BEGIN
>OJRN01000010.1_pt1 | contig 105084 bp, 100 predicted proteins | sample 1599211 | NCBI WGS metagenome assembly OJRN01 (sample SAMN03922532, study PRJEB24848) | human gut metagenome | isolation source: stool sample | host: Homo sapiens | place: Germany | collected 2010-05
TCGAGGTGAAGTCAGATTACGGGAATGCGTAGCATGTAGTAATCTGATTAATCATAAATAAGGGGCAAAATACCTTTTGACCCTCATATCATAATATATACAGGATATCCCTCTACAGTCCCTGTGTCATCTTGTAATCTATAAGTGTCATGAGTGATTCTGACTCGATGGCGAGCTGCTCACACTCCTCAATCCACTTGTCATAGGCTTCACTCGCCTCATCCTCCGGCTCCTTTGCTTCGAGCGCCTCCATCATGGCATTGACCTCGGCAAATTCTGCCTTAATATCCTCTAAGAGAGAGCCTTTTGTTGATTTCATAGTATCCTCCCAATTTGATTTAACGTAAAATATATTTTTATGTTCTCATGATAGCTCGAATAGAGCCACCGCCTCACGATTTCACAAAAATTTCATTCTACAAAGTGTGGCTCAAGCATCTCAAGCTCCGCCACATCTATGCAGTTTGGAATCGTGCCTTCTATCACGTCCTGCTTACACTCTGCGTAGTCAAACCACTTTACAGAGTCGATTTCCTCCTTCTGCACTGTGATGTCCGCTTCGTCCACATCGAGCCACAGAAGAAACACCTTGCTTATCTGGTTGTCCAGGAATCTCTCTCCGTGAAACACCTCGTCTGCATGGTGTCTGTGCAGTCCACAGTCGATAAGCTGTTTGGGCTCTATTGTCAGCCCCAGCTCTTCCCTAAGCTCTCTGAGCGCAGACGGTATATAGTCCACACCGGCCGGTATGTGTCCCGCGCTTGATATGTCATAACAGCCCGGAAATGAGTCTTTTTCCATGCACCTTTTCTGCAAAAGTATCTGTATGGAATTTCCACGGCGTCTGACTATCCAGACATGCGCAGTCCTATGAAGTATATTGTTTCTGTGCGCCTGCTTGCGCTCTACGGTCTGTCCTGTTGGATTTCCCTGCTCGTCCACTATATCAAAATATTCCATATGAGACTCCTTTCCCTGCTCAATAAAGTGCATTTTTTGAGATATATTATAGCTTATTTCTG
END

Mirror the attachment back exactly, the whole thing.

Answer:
>OJRN01000010.1_pt1 | contig 105084 bp, 100 predicted proteins | sample 1599211 | NCBI WGS metagenome assembly OJRN01 (sample SAMN03922532, study PRJEB24848) | human gut metagenome | isolation source: stool sample | host: Homo sapiens | place: Germany | collected 2010-05
TCGAGGTGAAGTCAGATTACGGGAATGCGTAGCATGTAGTAATCTGATTAATCATAAATAAGGGGCAAAATACCTTTTGACCCTCATATCATAATATATACAGGATATCCCTCTACAGTCCCTGTGTCATCTTGTAATCTATAAGTGTCATGAGTGATTCTGACTCGATGGCGAGCTGCTCACACTCCTCAATCCACTTGTCATAGGCTTCACTCGCCTCATCCTCCGGCTCCTTTGCTTCGAGCGCCTCCATCATGGCATTGACCTCGGCAAATTCTGCCTTAATATCCTCTAAGAGAGAGCCTTTTGTTGATTTCATAGTATCCTCCCAATTTGATTTAACGTAAAATATATTTTTATGTTCTCATGATAGCTCGAATAGAGCCACCGCCTCACGATTTCACAAAAATTTCATTCTACAAAGTGTGGCTCAAGCATCTCAAGCTCCGCCACATCTATGCAGTTTGGAATCGTGCCTTCTATCACGTCCTGCTTACACTCTGCGTAGTCAAACCACTTTACAGAGTCGATTTCCTCCTTCTGCACTGTGATGTCCGCTTCGTCCACATCGAGCCACAGAAGAAACACCTTGCTTATCTGGTTGTCCAGGAATCTCTCTCCGTGAAACACCTCGTCTGCATGGTGTCTGTGCAGTCCACAGTCGATAAGCTGTTTGGGCTCTATTGTCAGCCCCAGCTCTTCCCTAAGCTCTCTGAGCGCAGACGGTATATAGTCCACACCGGCCGGTATGTGTCCCGCGCTTGATATGTCATAACAGCCCGGAAATGAGTCTTTTTCCATGCACCTTTTCTGCAAAAGTATCTGTATGGAATTTCCACGGCGTCTGACTATCCAGACATGCGCAGTCCTATGAAGTATATTGTTTCTGTGCGCCTGCTTGCGCTCTACGGTCTGTCCTGTTGGATTTCCCTGCTCGTCCACTATATCAAAATATTCCATATGAGACTCCTTTCCCTGCTCAATAAAGTGCATTTTTTGAGATATATTATAGCTTATTTCTG